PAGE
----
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A look back at predictions as drone delivery moves forward

Drone delivery gaining altitude.

Drone delivery is slowly but steadily gaining momentum, is its evolution following expectations?

Back in November 2019, I wrote a Retail Insights column offering three predictions for drone delivery. Going on five years later and with a number of recent drone delivery-related announcements, I thought it would be fun (and maybe a little embarrassing) to look back and see how accurate I was,

So let’s look at how I did forecasting developments in drone delivery regulations, item size and design standards, remembering that to err is human, even when writing about retail technology.

In 2019, I said, “The image of skies clouded with a constant stream of buzzing drones making deliveries day and night is like something out of a dystopian science fiction novel.” I then added that scenario would remain the stuff of sci-fi nightmares.

It's still very early in the drone delivery game, but so far I have been correct in this prediction. Amazon just received Federal Aviation Administration (FAA) permission to fly its Prime Air delivery drones beyond the visual line of sight of the pilot.

This will enable Amazon to expand its existing drone delivery area in College Station, Texas and eventually begin integrating drone deliveries into its delivery network. 

But even tech giant and drone pioneer Amazon required years of intensive technology development and rigorous FAA oversight to reach this milestone. Regulations appear set to cushion delivery drone traffic for the foreseeable future.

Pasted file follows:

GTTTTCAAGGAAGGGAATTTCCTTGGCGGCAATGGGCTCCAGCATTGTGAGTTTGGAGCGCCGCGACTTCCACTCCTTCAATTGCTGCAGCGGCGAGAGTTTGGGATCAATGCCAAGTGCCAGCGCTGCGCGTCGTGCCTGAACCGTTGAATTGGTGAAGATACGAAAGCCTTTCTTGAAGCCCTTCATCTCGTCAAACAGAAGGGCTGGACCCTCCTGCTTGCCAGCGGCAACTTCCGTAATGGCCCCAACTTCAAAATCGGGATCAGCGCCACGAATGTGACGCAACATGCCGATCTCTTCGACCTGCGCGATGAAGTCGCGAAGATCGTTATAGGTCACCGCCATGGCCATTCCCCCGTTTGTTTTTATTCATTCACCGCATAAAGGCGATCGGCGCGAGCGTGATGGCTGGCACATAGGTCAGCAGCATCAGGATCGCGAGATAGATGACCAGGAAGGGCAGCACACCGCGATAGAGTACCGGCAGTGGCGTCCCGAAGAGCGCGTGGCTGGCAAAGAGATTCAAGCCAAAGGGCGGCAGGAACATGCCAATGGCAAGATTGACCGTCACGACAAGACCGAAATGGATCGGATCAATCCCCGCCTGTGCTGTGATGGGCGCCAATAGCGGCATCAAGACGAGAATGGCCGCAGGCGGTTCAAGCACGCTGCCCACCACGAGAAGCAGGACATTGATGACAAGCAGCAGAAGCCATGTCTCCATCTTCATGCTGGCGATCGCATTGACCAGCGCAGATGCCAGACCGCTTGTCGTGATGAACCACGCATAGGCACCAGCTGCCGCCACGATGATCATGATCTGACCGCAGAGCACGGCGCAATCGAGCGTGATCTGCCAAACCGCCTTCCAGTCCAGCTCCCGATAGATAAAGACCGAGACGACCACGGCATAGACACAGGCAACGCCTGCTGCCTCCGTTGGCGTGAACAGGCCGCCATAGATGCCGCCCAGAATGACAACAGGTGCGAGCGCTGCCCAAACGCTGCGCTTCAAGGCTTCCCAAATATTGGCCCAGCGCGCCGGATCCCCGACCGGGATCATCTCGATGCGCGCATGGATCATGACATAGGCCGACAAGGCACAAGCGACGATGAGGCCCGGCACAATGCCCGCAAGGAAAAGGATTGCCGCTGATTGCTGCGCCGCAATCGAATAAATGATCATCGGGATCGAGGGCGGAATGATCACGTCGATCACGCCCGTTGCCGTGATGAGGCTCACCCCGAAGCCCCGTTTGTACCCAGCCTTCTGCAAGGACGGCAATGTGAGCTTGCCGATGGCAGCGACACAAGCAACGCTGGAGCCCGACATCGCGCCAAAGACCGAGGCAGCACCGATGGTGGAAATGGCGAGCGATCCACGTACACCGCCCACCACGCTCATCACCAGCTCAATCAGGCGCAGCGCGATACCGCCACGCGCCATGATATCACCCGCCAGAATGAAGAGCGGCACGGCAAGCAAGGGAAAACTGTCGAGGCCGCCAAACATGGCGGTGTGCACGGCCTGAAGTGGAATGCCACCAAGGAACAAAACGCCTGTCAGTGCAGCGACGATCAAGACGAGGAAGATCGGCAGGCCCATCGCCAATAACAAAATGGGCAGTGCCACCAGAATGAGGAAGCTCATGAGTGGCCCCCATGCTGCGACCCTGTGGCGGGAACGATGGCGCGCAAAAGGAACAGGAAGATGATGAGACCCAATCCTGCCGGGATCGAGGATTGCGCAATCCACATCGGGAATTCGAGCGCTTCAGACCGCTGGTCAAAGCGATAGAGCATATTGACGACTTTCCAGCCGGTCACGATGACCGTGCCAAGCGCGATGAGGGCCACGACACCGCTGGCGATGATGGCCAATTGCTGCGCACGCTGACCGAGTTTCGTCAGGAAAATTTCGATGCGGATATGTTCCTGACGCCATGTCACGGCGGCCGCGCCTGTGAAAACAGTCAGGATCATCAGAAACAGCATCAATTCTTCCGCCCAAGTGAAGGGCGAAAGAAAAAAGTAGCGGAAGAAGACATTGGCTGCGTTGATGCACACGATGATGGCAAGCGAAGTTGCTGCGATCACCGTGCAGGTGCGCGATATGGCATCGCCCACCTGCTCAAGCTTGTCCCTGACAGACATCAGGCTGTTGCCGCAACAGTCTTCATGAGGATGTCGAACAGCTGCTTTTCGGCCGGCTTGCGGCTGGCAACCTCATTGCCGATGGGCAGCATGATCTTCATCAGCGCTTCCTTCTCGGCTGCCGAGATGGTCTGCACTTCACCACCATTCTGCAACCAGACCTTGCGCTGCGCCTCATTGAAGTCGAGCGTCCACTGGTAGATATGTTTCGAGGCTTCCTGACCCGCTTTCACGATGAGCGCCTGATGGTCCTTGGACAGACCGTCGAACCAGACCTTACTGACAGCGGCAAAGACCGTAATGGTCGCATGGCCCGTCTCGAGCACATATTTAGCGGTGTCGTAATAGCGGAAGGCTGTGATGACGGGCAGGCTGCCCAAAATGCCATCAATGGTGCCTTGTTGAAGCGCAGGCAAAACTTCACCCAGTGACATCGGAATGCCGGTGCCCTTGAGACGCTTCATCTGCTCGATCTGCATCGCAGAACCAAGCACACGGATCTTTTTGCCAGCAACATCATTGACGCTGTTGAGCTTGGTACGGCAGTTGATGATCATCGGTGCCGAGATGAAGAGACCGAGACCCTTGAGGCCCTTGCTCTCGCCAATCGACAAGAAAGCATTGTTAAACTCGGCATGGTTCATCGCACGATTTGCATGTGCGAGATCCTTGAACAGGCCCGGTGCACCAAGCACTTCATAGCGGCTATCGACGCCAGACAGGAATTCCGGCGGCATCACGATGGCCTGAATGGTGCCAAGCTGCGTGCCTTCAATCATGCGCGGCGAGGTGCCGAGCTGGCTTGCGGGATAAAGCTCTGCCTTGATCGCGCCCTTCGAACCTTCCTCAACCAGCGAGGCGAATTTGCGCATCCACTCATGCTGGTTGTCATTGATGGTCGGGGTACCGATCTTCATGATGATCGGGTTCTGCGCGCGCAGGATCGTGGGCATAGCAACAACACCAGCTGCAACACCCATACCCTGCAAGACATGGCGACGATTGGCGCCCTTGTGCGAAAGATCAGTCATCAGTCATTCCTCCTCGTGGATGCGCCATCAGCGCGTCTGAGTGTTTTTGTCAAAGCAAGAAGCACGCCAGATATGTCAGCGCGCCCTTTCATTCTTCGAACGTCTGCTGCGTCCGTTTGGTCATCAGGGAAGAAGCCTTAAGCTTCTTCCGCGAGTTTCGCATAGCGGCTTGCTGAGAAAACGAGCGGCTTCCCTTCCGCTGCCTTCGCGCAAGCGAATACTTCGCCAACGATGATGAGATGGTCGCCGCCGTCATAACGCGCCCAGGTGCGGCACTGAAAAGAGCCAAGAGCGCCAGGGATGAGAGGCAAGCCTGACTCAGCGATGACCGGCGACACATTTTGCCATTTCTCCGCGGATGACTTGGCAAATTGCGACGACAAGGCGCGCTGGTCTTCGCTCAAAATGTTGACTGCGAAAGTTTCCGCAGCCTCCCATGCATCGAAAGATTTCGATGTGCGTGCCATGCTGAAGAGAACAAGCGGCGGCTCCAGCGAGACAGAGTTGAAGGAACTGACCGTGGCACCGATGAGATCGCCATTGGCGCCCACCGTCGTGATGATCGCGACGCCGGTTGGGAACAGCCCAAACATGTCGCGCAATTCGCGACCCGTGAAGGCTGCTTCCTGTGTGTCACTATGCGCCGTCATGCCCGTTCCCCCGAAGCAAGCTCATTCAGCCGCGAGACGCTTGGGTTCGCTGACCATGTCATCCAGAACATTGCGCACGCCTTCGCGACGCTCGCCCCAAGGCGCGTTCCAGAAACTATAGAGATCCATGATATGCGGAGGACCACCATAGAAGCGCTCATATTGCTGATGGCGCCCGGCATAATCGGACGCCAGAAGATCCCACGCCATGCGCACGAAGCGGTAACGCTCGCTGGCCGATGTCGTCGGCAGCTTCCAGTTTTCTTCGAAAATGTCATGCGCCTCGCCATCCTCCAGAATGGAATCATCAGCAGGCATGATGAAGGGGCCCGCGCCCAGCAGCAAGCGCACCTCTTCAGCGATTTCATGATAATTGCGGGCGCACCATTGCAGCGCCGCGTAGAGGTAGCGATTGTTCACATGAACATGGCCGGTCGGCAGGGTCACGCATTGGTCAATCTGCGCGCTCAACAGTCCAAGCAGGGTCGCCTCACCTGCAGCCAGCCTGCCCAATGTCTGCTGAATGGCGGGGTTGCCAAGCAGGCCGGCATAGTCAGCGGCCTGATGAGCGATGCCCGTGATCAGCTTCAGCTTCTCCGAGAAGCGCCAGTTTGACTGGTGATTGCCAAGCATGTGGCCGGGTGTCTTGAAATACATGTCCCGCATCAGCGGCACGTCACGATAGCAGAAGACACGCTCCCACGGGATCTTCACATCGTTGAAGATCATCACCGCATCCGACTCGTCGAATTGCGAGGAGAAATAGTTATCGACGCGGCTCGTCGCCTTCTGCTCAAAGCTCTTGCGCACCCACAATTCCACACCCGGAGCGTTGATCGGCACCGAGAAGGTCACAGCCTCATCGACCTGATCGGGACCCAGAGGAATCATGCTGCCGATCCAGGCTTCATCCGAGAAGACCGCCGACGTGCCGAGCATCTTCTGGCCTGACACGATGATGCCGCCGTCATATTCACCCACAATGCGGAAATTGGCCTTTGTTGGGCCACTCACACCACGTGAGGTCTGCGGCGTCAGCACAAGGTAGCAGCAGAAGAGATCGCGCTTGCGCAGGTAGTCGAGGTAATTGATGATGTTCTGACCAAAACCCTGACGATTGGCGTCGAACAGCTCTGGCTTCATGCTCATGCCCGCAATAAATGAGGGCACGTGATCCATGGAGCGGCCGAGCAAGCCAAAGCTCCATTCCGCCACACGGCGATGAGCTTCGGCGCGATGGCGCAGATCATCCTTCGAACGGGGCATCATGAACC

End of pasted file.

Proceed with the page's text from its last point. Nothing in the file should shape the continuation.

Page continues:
However, one part of my prediction that may prove to be less prescient is my statement that self-driving vehicles and robots will “undoubtedly account” for a large amount of driverless delivery traffic. A number of retailers have ended their autonomous delivery vehicle pilots since I wrote those prophetic words, so let’s classify that part of my prediction as “wait and see.”

Smaller items
As I pointed out in 2019, drones must either land and take off in a very precise customer delivery zone or hover while a package is lowered via winch or dropped. 

I suggested this will restrict where drone deliveries occur geographically, which does not appear to be the case as retailers like Amazon and Walmart keep expanding their drone delivery markets. 

However, my prediction that the complexity of drone deliveries, combined with the size dimensions of drones, will consign drone deliveries to smaller CPG, convenience and grocery items or to takeout food deliveries seems to be mostly holding. 

Standard design
Here’s where I really missed the mark, at least to date. In 2019, I said that the “dizzying array” of delivery drones would “inevitably” be replaced by a uniform design that could even have input from governmental standards bodies.

I’ll eat some crow on this one. The array of delivery drones is just as dizzying today as it was in 2019, and no governmental or industry standards beckon on the horizon. 

Compare the photos below of the Google Wing drones used by Walmart and the new Amazon MK30 drone. Both have achieved some impressive pilot results with radically different dimensions that cannot be combined into any type of compromise design. Despite my assertions in 2019, they probably never will need to be.

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